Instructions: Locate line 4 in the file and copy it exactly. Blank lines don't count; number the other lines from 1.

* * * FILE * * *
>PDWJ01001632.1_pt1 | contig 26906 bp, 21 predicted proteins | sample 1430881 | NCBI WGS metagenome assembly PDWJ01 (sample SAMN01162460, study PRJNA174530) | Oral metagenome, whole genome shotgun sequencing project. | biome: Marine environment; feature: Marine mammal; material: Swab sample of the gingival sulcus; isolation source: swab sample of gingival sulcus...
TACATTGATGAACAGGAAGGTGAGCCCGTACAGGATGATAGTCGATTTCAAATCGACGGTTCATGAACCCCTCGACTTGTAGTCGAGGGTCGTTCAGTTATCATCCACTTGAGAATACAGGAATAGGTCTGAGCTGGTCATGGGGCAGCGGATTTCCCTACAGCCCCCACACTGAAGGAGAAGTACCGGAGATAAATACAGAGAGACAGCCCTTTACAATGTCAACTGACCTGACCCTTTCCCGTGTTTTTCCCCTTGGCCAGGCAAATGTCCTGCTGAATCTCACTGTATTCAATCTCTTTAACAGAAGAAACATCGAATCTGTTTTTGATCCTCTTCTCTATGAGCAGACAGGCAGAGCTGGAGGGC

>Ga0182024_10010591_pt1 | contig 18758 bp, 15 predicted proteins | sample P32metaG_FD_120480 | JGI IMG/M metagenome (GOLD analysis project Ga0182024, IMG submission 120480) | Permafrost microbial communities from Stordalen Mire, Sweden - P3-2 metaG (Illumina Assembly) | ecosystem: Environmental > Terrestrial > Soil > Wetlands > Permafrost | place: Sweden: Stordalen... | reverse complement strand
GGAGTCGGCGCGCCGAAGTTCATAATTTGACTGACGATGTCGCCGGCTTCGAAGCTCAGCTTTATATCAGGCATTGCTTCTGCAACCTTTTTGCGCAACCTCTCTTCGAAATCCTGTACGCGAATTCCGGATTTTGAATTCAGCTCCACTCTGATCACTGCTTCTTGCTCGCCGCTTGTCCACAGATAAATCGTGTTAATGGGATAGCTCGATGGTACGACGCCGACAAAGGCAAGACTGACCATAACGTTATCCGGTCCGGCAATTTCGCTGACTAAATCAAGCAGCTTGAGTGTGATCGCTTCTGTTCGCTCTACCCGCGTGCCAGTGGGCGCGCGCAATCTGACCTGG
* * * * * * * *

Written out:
GGAGTCGGCGCGCCGAAGTTCATAATTTGACTGACGATGTCGCCGGCTTCGAAGCTCAGCTTTATATCAGGCATTGCTTCTGCAACCTTTTTGCGCAACCTCTCTTCGAAATCCTGTACGCGAATTCCGGATTTTGAATTCAGCTCCACTCTGATCACTGCTTCTTGCTCGCCGCTTGTCCACAGATAAATCGTGTTAATGGGATAGCTCGATGGTACGACGCCGACAAAGGCAAGACTGACCATAACGTTATCCGGTCCGGCAATTTCGCTGACTAAATCAAGCAGCTTGAGTGTGATCGCTTCTGTTCGCTCTACCCGCGTGCCAGTGGGCGCGCGCAATCTGACCTGG